The Yellow Shark
REVIEW BY: Christopher Thelen
ORIGINALLY PUBLISHED: 09/26/2005
It seems almost fitting that, after spending the final years of his career trying to convince the world he was a serious musician, the last album that would be released during Frank Zappa's lifetime was a disc featuring his works presented in an orchestral format.
Despite pairing up with other groups (such as the London Symphony Orchestra) in the past, Zappa never seemed pleased with the final results. Yet his pairing with Ensemble Modern, a group who, unlike the title of Zappa's third album with the Mothers, was only in it for the music, seemed on paper to be the best. This was a group who was passionate about the music - almost as much as the composer himself - even requesting pieces that Zappa thought were impossible for humans to play (such as the Synclavier piece "G-Spot Tornado").
The recording of these performances, The Yellow Shark, does indeed have some outstanding moments, but the inclusion of a lot of material unfamiliar to Zappa fans tends to blur the overall picture, leaving this disc almost calling for attention to what could have been.
Make no mistake, Ensemble Modern will earn no criticism from me; while I am no expert on classical music, their musicianship sounds superb, and they attack Zappa's compositions with the gusto that maybe would be only heard when playing pieces like Beethoven's Ninth Symphony. Unlike other orchestras who seemed like they were only playing the music placed in front of them because they had to, Ensemble Modern truly makes the pieces their own. Listen to them tackle pieces like "Dog Breath Variations," "Uncle Meat," "Pound For A Brown" or the previously-thought impossible "G-Spot Tornado," and hear for yourself.
Yet The Yellow Shark isn't so much a celebration of Zappa's music as it seems to be a springboard for a slew of new material. Regrettably, this proves to be the weakest portion of the disc. Granted, Zappa had written pieces like "Outrage At Valdez" prior to his work with Ensemble Modern, and even these have some level of interest and enjoyment to them. But newer selections like "Ruth Is Sleeping," "Pentagon Afternoon" and "Questi Cazzi Di Piccione" (yes, I know what that translates to in Italian) just never get the listener really interested in the music. Even a track like "Bogus Pomp," previously heard on Orchestral Favorites, would have been welcomed this time around.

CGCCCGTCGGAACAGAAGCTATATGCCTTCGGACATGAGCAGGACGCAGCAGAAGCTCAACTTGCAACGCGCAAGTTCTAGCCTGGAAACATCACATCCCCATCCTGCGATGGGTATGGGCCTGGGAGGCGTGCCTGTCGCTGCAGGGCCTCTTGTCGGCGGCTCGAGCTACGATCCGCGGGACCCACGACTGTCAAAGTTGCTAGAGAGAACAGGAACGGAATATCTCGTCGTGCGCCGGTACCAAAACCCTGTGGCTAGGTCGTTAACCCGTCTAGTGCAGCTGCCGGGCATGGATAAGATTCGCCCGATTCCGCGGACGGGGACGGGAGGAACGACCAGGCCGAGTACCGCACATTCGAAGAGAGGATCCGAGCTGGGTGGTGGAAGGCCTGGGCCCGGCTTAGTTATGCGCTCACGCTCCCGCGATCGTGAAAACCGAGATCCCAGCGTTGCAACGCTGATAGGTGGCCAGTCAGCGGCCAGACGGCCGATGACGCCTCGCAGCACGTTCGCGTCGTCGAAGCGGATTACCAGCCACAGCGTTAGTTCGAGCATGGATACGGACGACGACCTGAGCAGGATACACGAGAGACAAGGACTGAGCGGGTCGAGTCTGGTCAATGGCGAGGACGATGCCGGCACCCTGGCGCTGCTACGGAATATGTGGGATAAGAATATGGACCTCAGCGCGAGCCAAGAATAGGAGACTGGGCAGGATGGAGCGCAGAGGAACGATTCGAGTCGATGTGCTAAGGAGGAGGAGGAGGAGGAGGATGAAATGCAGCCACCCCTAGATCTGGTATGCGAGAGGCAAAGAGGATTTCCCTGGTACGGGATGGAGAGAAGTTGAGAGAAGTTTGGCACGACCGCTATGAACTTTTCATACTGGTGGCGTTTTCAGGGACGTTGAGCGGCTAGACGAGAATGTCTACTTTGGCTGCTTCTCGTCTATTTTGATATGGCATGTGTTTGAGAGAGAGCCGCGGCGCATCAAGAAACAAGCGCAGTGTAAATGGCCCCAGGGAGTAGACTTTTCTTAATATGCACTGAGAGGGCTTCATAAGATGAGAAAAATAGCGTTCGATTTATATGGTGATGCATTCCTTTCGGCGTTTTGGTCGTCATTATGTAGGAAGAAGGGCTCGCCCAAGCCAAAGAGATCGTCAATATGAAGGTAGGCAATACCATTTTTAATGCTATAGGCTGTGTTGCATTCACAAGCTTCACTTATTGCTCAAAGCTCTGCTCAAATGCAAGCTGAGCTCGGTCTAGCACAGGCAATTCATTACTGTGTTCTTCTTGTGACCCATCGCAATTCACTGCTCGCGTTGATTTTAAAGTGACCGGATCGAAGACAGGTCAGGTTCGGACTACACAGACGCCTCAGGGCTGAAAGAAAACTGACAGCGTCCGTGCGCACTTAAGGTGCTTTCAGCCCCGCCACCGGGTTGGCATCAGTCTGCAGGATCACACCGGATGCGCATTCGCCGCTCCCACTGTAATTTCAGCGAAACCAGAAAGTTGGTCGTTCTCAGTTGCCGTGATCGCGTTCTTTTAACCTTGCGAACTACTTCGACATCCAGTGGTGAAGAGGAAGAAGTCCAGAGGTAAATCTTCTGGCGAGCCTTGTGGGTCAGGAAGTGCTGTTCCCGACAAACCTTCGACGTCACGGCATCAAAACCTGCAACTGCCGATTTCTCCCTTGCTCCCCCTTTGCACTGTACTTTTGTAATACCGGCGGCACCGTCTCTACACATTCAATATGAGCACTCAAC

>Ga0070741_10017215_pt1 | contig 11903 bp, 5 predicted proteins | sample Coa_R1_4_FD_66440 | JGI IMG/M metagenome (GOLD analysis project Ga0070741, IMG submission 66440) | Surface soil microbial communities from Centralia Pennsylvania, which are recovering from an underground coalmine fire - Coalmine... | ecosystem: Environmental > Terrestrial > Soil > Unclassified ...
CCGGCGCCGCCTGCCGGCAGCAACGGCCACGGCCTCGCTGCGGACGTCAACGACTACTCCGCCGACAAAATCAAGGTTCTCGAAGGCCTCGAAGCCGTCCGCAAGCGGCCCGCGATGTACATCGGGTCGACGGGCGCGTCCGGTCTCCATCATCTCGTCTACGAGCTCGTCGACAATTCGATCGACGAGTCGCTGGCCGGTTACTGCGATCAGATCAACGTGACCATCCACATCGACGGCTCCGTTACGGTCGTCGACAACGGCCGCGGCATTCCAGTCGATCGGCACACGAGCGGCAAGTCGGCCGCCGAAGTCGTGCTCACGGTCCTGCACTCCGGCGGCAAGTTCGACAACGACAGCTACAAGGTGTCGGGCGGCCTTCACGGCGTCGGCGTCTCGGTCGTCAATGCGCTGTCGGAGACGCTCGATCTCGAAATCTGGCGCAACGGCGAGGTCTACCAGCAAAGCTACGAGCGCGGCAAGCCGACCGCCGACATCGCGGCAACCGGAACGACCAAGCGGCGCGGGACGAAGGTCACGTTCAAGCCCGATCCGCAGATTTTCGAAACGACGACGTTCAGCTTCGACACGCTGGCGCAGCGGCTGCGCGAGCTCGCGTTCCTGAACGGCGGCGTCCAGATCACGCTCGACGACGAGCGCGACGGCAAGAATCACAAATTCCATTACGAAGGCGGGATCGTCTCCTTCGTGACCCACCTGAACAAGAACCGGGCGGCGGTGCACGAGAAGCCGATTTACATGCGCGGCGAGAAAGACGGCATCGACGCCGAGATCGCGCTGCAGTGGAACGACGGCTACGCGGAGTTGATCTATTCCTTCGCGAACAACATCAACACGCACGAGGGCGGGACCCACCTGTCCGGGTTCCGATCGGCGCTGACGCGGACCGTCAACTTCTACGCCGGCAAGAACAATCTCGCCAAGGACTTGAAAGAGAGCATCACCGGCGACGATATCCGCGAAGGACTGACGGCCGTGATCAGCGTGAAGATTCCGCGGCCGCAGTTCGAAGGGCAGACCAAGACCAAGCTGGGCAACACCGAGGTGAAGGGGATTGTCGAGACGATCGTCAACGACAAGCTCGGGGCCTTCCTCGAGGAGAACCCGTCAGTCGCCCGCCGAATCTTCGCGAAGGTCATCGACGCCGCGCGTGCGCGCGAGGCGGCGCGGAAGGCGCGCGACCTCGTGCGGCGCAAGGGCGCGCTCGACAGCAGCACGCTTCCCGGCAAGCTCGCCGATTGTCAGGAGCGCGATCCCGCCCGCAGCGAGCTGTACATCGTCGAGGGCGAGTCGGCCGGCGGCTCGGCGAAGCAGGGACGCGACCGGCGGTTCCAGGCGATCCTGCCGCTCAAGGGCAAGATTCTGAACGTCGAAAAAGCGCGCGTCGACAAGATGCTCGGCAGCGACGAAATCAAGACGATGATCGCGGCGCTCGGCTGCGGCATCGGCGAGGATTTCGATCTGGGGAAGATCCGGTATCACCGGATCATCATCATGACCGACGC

This isn't to say all the new pieces are boring. Interestingly enough, the two featuring spoken-word performances, "Food Gathering In Post-Industrial America, 1992" and "Welcome To The United States," seem the closest to the performance pieces that Zappa became famous with when fronting the Mothers of Invention. As much as you don't really want to, you can't help liking these tracks, because they do capture the cynicism of Zappa better than a million musical notes can.
Perhaps the reason I've never warmed up to The Yellow Shark is that I've never been a fan of the school of classical music that spawned Varese and Stockhausen - not knocking them, just that I never got interested in them. Perhaps those who are more fluent in all tongues of classical music will find more to appreciate out of this disc - perhaps even more so than long-time Zappa fans. As it stands, The Yellow Shark seems appropriate on the surface, but doesn't really satisfy the way the final disc of a lifetime should have.
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